New Delhi [India], August 15 (ANI): As India marks its 76th Independence Day on Monday, the seven and half decades of freedom, the whole country is gripped by patriotic fervour.
The proud Nation is celebrating ‘Azadi ka Amrit Mahotsav’, marking the 76th year of Independence.
This day commemorates India’s independence from colonial rule after two centuries of oppression and suppression at the hands of the British. The celebration of Independence Day honours the sacrifices and tireless efforts of our courageous leaders and freedom fighters who gave their entire life for the sake of the nation and the countrymen.
A series of events are being organised across the country by different ministries of Government of India, various state governments & Union Territories, the Armed Forces and general public alike to mark this momentous occasion.
Let’s have a look at interesting facts about the Indian national flag.
The first Indian national flag was hoisted on August 7, 1906, at Parsee Bagan Square in Kolkata. The flag had three major colours namely red, yellow and green.
The first variant closer to the current day Indian tricolour was designed by Pingali Venkayya in 1921. It had two major colours-red and green.
In 1931, a landmark resolution was passed adopting a tricolour flag as our national flag. This flag, the forbear of the present one, was saffron, white and green with Mahatma Gandhi’s spinning wheel at the centre.
With a few modifications that included the addition of saffron and white colour, Ashoka chakra from the lion capital of emperor Ashoka, the Indian Tiranga was officially adopted on July 22, 1947. It was first hoisted on August 15, 1947.
Tiranga or Tricolor has three colours which include saffron on the top signifying strength and courage of the country. White in the centre embodies peace and truth. The green colour at the bottom shows the fertility, growth and auspiciousness of the land. The Ashoka chakra also called as Dharma Chakra is placed at the centre and has 24 spokes signifying that there’s life in movement and death in stagnation.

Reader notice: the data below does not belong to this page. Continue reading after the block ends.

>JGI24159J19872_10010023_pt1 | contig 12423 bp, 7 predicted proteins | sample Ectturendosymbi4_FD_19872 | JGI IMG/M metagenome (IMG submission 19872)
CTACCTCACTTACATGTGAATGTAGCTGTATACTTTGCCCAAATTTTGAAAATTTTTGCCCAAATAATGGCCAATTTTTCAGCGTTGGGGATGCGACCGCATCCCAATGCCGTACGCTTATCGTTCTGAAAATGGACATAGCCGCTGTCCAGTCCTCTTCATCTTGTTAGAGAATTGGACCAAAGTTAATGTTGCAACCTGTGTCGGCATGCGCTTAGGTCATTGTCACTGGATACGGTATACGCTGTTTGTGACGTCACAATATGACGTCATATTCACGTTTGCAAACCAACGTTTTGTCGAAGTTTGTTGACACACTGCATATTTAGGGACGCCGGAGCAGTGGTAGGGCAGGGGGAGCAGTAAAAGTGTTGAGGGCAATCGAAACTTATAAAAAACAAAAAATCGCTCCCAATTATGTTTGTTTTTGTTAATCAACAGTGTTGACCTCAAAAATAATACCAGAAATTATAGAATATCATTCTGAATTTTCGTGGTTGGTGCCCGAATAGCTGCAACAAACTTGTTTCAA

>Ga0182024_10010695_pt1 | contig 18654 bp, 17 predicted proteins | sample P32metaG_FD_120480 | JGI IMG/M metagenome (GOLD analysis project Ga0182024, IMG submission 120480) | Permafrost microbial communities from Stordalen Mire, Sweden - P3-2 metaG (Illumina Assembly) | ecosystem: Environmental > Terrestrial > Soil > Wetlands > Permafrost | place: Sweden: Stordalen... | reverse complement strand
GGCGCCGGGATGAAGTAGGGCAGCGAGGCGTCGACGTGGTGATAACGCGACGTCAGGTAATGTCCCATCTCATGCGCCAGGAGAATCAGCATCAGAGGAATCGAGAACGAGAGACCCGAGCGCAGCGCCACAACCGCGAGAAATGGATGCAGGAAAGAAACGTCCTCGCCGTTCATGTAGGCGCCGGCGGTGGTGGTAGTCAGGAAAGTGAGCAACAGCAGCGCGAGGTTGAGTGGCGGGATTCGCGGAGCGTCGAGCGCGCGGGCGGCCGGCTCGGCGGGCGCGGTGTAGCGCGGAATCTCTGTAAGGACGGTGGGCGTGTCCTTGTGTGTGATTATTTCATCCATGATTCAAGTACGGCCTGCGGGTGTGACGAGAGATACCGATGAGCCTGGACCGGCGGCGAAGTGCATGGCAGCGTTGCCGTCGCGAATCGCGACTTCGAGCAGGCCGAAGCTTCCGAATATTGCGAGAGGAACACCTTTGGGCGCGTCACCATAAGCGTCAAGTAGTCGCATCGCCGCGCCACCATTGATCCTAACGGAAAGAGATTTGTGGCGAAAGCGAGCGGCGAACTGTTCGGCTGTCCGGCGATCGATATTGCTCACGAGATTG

Earlier, Indian citizens were not allowed to hoist the National Flag except on selected occasions. This changed after a decade-long legal battle by industrialist Naveen Jindal culminated in the landmark Supreme Court judgement of January 23, 2004, that declared that the right to fly the National Flag freely with respect and dignity is a fundamental right of an Indian citizen within the meaning of Article 19(1) (a) of the Constitution of India.
Azadi Ka Amrit Mahotsav is being observed by the Central government and the Indian populace to mark the country’s 75th anniversary of independence with an enthusiasm to bring the Tiranga home and be a part of the ‘Har Ghar Tiranga’ campaign.
‘Har Ghar Tiranga’ is a campaign under the aegis of Azadi Ka Amrit Mahotsav to encourage people to bring the Tiranga home and to hoist it to mark the 75th year of India’s independence.
With the launch of the ‘Har Ghar Tiranga’ campaign ahead of the 75th Independence Day, the streets and nooks across the country echo the feeling of oneness and patriotism.
A citizen, a private organization or an educational institution may hoist or display the National Flag on all days and occasions. There is no restriction on the timing of flag display.
The Flag Code of India was earlier amended in December last year allowing the use of polyester, apart from cotton, wool, silk and khadi for making hand-spun, hand-woven and machine-made flags.
The programme envisages inspiring Indians everywhere to hoist the national flag at their homes. The aim of the programme is to make the relationship with the national flag a more personal one rather than just keeping it formal or institutional.
The official journey of Azadi Ka Amrit Mahotsav commenced on March 12, 2021, which started a 75-week countdown to our 75th anniversary of independence. (ANI)